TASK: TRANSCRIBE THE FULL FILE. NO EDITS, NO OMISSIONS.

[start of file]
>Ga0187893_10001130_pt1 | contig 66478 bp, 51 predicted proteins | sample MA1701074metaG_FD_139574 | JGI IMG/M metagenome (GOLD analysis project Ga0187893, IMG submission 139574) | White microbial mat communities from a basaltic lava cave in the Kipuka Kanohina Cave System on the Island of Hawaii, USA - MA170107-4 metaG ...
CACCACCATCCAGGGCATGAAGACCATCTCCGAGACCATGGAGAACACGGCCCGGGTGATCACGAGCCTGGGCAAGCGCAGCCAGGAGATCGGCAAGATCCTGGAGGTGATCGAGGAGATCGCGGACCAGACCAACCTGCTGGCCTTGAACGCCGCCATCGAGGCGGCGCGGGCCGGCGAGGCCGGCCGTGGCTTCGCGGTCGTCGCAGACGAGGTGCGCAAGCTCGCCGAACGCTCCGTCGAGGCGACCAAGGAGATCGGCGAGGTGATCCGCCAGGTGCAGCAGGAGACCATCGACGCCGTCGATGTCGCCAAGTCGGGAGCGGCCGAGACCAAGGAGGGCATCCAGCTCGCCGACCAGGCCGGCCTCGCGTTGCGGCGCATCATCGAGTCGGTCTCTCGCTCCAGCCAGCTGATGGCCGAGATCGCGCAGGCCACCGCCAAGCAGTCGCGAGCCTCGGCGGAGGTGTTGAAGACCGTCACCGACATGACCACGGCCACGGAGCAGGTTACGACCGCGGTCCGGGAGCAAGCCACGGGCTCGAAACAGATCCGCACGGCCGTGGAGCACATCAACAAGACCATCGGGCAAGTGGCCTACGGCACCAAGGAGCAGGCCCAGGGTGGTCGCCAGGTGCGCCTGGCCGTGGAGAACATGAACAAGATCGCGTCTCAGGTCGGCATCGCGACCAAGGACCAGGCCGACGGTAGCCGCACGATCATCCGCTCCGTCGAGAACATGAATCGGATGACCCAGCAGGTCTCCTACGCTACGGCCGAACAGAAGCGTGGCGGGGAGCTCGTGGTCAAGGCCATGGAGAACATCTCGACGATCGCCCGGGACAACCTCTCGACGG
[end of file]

>Ga0187893_10001130_pt1 | contig 66478 bp, 51 predicted proteins | sample MA1701074metaG_FD_139574 | JGI IMG/M metagenome (GOLD analysis project Ga0187893, IMG submission 139574) | White microbial mat communities from a basaltic lava cave in the Kipuka Kanohina Cave System on the Island of Hawaii, USA - MA170107-4 metaG ...
CACCACCATCCAGGGCATGAAGACCATCTCCGAGACCATGGAGAACACGGCCCGGGTGATCACGAGCCTGGGCAAGCGCAGCCAGGAGATCGGCAAGATCCTGGAGGTGATCGAGGAGATCGCGGACCAGACCAACCTGCTGGCCTTGAACGCCGCCATCGAGGCGGCGCGGGCCGGCGAGGCCGGCCGTGGCTTCGCGGTCGTCGCAGACGAGGTGCGCAAGCTCGCCGAACGCTCCGTCGAGGCGACCAAGGAGATCGGCGAGGTGATCCGCCAGGTGCAGCAGGAGACCATCGACGCCGTCGATGTCGCCAAGTCGGGAGCGGCCGAGACCAAGGAGGGCATCCAGCTCGCCGACCAGGCCGGCCTCGCGTTGCGGCGCATCATCGAGTCGGTCTCTCGCTCCAGCCAGCTGATGGCCGAGATCGCGCAGGCCACCGCCAAGCAGTCGCGAGCCTCGGCGGAGGTGTTGAAGACCGTCACCGACATGACCACGGCCACGGAGCAGGTTACGACCGCGGTCCGGGAGCAAGCCACGGGCTCGAAACAGATCCGCACGGCCGTGGAGCACATCAACAAGACCATCGGGCAAGTGGCCTACGGCACCAAGGAGCAGGCCCAGGGTGGTCGCCAGGTGCGCCTGGCCGTGGAGAACATGAACAAGATCGCGTCTCAGGTCGGCATCGCGACCAAGGACCAGGCCGACGGTAGCCGCACGATCATCCGCTCCGTCGAGAACATGAATCGGATGACCCAGCAGGTCTCCTACGCTACGGCCGAACAGAAGCGTGGCGGGGAGCTCGTGGTCAAGGCCATGGAGAACATCTCGACGATCGCCCGGGACAACCTCTCGACGG